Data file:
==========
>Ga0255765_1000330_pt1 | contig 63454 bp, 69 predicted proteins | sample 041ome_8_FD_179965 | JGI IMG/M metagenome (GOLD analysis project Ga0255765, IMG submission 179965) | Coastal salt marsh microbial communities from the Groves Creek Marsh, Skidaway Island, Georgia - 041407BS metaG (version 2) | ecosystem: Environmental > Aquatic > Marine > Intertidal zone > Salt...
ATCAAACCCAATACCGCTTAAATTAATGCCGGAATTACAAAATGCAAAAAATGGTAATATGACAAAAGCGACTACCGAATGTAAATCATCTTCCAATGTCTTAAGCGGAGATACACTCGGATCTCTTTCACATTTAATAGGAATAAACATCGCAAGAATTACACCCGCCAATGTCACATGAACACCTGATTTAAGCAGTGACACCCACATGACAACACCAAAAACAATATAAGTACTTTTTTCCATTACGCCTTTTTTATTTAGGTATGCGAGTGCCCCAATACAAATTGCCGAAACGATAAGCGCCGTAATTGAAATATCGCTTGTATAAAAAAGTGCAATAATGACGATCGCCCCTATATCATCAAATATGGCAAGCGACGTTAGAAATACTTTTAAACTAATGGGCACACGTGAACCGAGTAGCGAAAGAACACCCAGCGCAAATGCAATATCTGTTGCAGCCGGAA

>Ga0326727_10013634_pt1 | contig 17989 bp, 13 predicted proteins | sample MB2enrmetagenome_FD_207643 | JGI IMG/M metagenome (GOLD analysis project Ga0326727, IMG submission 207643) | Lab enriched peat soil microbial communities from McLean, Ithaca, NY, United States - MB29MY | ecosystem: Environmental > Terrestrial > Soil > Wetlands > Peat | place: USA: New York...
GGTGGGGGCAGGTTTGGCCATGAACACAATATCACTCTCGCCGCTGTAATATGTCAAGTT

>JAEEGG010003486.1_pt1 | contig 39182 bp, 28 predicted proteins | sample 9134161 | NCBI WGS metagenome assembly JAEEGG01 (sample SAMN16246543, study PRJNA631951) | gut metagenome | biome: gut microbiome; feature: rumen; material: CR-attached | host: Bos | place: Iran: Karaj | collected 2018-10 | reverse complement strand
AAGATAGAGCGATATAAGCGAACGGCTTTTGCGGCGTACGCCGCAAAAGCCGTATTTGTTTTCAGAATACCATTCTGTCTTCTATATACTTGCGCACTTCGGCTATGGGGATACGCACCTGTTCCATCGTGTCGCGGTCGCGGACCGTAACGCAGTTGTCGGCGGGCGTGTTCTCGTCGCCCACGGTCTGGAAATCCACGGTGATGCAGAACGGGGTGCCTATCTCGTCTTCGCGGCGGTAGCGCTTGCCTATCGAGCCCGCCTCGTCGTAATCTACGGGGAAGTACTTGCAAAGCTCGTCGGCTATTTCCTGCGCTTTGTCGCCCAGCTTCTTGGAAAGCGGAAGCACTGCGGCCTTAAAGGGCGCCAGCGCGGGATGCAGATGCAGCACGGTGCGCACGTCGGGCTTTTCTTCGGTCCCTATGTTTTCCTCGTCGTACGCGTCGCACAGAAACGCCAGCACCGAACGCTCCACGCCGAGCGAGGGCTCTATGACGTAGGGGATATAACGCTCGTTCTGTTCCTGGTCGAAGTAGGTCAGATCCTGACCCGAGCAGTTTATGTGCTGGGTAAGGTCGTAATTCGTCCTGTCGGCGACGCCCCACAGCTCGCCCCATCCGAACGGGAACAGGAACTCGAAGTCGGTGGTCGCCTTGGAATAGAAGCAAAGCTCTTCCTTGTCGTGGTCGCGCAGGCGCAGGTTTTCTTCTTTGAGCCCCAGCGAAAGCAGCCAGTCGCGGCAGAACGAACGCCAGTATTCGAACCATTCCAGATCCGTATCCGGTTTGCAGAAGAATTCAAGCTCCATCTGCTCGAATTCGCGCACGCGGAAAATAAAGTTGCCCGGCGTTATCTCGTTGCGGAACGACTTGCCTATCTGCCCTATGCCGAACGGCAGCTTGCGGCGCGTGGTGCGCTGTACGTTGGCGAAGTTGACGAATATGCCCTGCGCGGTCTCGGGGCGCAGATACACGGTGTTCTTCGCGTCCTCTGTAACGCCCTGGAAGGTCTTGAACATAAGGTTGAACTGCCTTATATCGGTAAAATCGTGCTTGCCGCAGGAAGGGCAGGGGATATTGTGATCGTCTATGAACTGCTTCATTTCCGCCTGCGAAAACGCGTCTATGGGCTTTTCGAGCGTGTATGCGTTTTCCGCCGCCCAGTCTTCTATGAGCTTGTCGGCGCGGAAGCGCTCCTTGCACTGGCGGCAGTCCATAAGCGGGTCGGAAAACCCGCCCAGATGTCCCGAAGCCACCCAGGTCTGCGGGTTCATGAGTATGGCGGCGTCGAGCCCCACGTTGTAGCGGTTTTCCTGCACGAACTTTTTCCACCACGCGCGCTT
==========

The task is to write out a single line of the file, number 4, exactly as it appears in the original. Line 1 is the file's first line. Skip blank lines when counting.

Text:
GGTGGGGGCAGGTTTGGCCATGAACACAATATCACTCTCGCCGCTGTAATATGTCAAGTT